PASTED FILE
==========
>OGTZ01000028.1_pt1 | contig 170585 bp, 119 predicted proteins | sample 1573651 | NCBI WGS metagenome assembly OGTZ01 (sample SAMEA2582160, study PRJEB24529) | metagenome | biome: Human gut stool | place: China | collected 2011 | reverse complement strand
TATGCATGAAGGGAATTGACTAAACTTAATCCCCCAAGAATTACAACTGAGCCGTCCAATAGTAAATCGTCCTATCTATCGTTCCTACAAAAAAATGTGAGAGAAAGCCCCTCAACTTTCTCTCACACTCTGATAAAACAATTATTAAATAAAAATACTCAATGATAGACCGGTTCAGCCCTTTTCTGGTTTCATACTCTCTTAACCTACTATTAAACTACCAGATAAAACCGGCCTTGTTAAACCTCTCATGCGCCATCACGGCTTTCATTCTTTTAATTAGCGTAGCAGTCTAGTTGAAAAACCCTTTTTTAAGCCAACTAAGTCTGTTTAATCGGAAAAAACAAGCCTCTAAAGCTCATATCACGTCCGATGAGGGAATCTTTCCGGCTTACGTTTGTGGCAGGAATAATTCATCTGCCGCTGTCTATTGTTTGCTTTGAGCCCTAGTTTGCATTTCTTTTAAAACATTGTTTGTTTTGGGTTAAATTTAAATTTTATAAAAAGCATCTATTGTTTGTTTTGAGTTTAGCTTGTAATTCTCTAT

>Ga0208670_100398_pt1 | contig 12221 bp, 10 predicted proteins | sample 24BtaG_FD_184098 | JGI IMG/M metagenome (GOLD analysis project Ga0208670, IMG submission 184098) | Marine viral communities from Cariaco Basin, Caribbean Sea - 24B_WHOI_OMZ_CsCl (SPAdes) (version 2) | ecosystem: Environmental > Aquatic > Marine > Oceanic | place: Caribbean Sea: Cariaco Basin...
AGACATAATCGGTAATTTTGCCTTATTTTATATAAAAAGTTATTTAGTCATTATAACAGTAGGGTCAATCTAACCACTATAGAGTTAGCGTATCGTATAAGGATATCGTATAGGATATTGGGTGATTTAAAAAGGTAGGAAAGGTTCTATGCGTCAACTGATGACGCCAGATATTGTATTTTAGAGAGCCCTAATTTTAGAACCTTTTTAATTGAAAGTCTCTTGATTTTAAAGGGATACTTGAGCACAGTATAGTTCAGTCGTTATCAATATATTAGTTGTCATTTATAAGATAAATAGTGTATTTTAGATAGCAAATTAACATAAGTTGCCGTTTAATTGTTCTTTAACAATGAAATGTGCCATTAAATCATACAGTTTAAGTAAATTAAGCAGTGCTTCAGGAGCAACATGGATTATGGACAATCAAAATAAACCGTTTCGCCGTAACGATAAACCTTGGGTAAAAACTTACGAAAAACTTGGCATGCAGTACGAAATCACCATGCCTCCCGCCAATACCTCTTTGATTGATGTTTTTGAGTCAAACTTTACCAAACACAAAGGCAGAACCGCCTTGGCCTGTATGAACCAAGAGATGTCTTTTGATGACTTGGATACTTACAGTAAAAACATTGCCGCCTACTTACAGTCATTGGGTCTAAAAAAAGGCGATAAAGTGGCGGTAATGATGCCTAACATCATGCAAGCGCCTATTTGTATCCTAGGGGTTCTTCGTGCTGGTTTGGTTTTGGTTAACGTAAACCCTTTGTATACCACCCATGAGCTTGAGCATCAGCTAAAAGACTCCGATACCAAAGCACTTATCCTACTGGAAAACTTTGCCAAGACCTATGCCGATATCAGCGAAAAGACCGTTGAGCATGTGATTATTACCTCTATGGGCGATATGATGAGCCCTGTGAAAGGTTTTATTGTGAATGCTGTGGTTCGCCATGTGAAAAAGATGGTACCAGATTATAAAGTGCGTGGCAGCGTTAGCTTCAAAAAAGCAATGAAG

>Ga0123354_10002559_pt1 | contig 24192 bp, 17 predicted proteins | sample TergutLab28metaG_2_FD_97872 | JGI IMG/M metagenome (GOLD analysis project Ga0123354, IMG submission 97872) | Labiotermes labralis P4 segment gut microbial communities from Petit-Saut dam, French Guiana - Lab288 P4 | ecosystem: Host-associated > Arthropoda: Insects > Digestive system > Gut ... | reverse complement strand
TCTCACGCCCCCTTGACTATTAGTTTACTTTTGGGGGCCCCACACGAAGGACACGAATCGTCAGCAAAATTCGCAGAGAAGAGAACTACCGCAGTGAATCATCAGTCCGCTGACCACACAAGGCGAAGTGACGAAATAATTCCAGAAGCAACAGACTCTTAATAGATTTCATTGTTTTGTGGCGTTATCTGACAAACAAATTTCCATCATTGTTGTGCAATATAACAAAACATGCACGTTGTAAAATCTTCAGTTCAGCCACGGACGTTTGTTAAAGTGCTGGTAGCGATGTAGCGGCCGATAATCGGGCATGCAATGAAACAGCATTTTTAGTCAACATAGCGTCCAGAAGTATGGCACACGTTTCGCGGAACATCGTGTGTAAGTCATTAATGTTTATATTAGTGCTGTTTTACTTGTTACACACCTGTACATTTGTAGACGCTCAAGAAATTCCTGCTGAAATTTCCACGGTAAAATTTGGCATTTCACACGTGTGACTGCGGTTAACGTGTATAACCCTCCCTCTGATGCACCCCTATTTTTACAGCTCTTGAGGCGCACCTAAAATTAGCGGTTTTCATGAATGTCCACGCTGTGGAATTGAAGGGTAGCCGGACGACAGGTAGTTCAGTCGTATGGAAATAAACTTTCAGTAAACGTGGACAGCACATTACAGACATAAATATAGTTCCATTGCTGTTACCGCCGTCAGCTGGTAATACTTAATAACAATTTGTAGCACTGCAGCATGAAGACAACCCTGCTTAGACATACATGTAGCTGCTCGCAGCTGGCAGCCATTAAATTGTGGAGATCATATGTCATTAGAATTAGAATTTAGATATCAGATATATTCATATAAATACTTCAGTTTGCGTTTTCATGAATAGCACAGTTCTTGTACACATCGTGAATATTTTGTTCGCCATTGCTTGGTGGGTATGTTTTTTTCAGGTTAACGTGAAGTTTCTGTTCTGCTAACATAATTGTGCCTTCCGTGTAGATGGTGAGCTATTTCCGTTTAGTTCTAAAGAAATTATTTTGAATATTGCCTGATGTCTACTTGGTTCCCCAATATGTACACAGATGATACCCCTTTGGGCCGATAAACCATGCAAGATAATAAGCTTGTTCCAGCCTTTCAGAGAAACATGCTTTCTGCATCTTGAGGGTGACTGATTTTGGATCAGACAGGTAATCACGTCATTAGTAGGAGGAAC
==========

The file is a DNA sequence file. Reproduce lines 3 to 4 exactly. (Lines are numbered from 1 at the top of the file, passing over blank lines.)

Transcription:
>Ga0208670_100398_pt1 | contig 12221 bp, 10 predicted proteins | sample 24BtaG_FD_184098 | JGI IMG/M metagenome (GOLD analysis project Ga0208670, IMG submission 184098) | Marine viral communities from Cariaco Basin, Caribbean Sea - 24B_WHOI_OMZ_CsCl (SPAdes) (version 2) | ecosystem: Environmental > Aquatic > Marine > Oceanic | place: Caribbean Sea: Cariaco Basin...
AGACATAATCGGTAATTTTGCCTTATTTTATATAAAAAGTTATTTAGTCATTATAACAGTAGGGTCAATCTAACCACTATAGAGTTAGCGTATCGTATAAGGATATCGTATAGGATATTGGGTGATTTAAAAAGGTAGGAAAGGTTCTATGCGTCAACTGATGACGCCAGATATTGTATTTTAGAGAGCCCTAATTTTAGAACCTTTTTAATTGAAAGTCTCTTGATTTTAAAGGGATACTTGAGCACAGTATAGTTCAGTCGTTATCAATATATTAGTTGTCATTTATAAGATAAATAGTGTATTTTAGATAGCAAATTAACATAAGTTGCCGTTTAATTGTTCTTTAACAATGAAATGTGCCATTAAATCATACAGTTTAAGTAAATTAAGCAGTGCTTCAGGAGCAACATGGATTATGGACAATCAAAATAAACCGTTTCGCCGTAACGATAAACCTTGGGTAAAAACTTACGAAAAACTTGGCATGCAGTACGAAATCACCATGCCTCCCGCCAATACCTCTTTGATTGATGTTTTTGAGTCAAACTTTACCAAACACAAAGGCAGAACCGCCTTGGCCTGTATGAACCAAGAGATGTCTTTTGATGACTTGGATACTTACAGTAAAAACATTGCCGCCTACTTACAGTCATTGGGTCTAAAAAAAGGCGATAAAGTGGCGGTAATGATGCCTAACATCATGCAAGCGCCTATTTGTATCCTAGGGGTTCTTCGTGCTGGTTTGGTTTTGGTTAACGTAAACCCTTTGTATACCACCCATGAGCTTGAGCATCAGCTAAAAGACTCCGATACCAAAGCACTTATCCTACTGGAAAACTTTGCCAAGACCTATGCCGATATCAGCGAAAAGACCGTTGAGCATGTGATTATTACCTCTATGGGCGATATGATGAGCCCTGTGAAAGGTTTTATTGTGAATGCTGTGGTTCGCCATGTGAAAAAGATGGTACCAGATTATAAAGTGCGTGGCAGCGTTAGCTTCAAAAAAGCAATGAAG